Fortunately, there are people out there who are trying to stop the downward spiral in its tracks. Real estate magnate Bob Rennie’s opinion is that young people in Vancouver only have one option for survival: give up on the idea of owning a single family home in the city and prepare to live in eternal density; that means inhabiting apartments, condos, shared homes, and townhouses. He believes that, since single family homes are no longer being made rapidly, they are a thing of the past, even more so for broke youth and students.
Choosing to use a more conceptual approach, Eveline Xia, constituency assistant at the Legislative Assembly of British Columbia, has started a Twitter campaign with the hashtag, #donthave1million. The hashtag, which targets the unreasonable price of Vancouver real estate, has received responses from thousands of social media accounts. By extension, it even inspired a group of nearly 100 protesters to rally against the high cost of housing at the Vancouver Art Gallery this May.
“I felt I could no longer stand idly by, as the city we love sees an exodus of our youngest and brightest,” says Xia, to the Huffington Post.
A larger-scale campaign, Code Red, launched by Generation Squeeze, calls for a “rethinking of Canadian household policy.” It reminds the public that it will take the average young Canadian aged 25 to 34 an astounding 23 years to save for a 20 per cent down payment. Their data was gathered from a B.C. assessment and written into a report by UBC staff, which further confirms the notion that Vancouver’s housing market has become increasingly difficult to navigate.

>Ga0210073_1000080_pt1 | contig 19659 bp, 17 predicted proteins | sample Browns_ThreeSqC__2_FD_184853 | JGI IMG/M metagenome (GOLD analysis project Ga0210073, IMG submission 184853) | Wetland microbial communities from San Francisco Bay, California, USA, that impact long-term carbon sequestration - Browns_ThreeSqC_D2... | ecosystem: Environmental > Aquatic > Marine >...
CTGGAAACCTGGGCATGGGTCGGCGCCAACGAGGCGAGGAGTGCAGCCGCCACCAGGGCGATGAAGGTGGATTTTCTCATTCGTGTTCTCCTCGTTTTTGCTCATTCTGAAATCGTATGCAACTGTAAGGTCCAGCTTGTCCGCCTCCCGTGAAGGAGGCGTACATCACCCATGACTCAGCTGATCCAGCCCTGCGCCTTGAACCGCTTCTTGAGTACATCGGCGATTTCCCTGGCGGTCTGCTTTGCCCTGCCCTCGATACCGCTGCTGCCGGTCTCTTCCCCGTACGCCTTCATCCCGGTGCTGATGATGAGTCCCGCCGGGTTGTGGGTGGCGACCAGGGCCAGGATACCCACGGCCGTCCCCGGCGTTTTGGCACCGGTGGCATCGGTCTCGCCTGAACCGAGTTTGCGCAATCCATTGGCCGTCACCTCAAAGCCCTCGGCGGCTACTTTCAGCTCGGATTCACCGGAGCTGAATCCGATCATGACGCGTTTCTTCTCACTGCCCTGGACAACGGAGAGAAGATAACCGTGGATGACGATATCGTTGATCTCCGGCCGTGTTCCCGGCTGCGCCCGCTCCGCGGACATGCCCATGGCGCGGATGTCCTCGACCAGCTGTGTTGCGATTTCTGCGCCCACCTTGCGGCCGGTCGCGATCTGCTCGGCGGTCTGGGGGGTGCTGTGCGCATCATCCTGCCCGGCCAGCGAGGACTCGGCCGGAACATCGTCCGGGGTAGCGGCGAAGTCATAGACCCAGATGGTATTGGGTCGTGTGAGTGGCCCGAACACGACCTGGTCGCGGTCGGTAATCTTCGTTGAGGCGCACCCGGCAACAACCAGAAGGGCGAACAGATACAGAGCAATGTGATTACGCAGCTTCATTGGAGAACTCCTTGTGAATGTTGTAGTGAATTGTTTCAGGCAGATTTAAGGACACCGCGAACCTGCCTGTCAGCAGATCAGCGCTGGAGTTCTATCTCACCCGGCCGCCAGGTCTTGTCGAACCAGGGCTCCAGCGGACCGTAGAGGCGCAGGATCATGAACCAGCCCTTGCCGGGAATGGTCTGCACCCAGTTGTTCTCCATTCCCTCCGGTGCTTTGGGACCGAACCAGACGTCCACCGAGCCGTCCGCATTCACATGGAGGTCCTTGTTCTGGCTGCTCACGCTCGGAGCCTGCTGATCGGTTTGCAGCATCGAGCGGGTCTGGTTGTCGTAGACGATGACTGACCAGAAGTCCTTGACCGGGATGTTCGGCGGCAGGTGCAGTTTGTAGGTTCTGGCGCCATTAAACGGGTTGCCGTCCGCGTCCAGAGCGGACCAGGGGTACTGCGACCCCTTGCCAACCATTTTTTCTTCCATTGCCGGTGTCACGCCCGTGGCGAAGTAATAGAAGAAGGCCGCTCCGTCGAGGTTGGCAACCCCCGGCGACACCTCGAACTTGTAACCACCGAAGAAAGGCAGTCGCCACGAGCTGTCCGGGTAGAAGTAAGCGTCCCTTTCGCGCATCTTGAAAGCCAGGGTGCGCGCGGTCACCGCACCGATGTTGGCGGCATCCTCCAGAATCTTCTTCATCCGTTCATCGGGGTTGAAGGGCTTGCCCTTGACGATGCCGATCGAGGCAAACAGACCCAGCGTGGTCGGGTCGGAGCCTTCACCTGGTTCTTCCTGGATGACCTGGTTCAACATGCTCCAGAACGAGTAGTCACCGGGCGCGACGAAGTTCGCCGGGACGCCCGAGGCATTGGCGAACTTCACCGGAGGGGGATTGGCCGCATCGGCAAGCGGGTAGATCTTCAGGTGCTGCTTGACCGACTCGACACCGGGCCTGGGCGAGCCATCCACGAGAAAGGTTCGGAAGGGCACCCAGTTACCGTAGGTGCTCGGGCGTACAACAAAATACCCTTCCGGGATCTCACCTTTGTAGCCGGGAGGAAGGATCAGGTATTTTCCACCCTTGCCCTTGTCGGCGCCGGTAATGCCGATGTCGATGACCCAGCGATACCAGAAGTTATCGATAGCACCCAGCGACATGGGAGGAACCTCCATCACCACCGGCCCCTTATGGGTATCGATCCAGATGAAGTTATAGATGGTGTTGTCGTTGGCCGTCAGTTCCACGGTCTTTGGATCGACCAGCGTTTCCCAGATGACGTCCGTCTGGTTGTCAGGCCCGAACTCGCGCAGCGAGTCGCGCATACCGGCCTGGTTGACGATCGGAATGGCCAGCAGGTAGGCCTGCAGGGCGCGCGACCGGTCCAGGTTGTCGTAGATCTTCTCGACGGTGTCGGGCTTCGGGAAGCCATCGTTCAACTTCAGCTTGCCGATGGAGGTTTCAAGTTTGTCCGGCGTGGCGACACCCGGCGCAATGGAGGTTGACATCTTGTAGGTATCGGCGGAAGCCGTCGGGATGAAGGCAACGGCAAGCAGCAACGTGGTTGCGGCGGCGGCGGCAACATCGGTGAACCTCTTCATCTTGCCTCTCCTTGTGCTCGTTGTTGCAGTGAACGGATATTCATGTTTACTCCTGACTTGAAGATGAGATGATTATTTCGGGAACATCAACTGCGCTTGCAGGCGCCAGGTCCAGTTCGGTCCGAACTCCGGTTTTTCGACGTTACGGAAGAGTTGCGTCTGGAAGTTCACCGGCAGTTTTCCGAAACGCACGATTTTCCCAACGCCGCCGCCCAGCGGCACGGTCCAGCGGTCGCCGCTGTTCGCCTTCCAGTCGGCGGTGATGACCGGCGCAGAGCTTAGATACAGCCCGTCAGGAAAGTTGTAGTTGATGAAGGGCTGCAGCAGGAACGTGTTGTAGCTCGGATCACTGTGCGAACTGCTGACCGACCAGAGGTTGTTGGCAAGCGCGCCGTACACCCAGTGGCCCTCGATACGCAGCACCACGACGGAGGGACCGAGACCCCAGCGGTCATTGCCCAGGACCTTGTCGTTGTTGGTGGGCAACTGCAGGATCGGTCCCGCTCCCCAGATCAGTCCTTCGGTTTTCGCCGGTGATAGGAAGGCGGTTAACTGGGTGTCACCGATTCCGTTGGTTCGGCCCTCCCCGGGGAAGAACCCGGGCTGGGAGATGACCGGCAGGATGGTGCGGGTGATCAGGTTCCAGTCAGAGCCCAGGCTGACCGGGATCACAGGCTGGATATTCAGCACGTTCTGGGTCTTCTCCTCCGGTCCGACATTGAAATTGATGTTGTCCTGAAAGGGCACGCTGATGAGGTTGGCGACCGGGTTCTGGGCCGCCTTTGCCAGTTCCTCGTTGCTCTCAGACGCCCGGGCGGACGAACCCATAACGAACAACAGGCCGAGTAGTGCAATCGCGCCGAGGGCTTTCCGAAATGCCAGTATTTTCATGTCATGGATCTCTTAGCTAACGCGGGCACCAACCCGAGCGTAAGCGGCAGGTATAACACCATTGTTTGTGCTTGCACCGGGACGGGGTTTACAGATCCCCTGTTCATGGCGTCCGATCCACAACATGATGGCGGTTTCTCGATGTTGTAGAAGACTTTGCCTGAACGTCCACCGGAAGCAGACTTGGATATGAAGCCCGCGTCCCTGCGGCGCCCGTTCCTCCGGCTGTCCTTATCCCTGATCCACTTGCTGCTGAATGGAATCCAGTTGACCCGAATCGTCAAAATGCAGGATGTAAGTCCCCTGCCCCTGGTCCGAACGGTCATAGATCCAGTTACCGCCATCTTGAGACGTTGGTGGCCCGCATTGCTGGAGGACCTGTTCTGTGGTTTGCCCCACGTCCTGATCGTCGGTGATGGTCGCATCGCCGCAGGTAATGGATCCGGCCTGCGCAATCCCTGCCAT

It notes that the average price of a Canadian home has doubled between 1976 and 2014, and in Vancouver, that price tripled, reaching $813,000. The population has grown from 22-million in 1976 to 35-million in 2014, which has encouraged urban density and hiked the price of detached homes.
In the rest of the country, it doesn’t take anywhere near as long for youth to save up for a down payment. In all of Canada, it takes 11.7 years. In B.C., it takes 16.1 years, and in Metro Toronto, it takes 15.2 years.
Meanwhile, 55 per cent of Metro Vancouverites that claim to be satisfied with the state of the local housing market are older than 55 years of age. That can be explained by wealth gains from the rising price of their owned housing, which amounts to an average price double what they originally paid for their property. Whereas past generations’ debt was a fraction of their wealth, wealth and debt is now levelling out for Canadians under the age of 35, once again pushing many of them to live at home.
Generation Squeeze has proposed a list of propositions for policy reform in their report, which includes “taxing the capital gains that result from the sale of homes purchased within 24 months,” and taxing net housing wealth and the properties of both foreign and local investors, raising interest rates to avoid mounting debt, giving tax breaks to the young and not only the old, “Revisit[ing] zoning for single detached homes in housing market hot spots like Vancouver and Toronto,” accommodating for more rental space, creating more below-market housing, and putting forward motions to avoid letting “child care, parental leave, transit, etc. add up to second, third and fourth mortgage payments.”
An official government response to Code Red and #donthave1million has not been released, but Vancouver Mayor Gregor Robertson continues to restate his efforts to make the housing market more reasonable in Vancouver.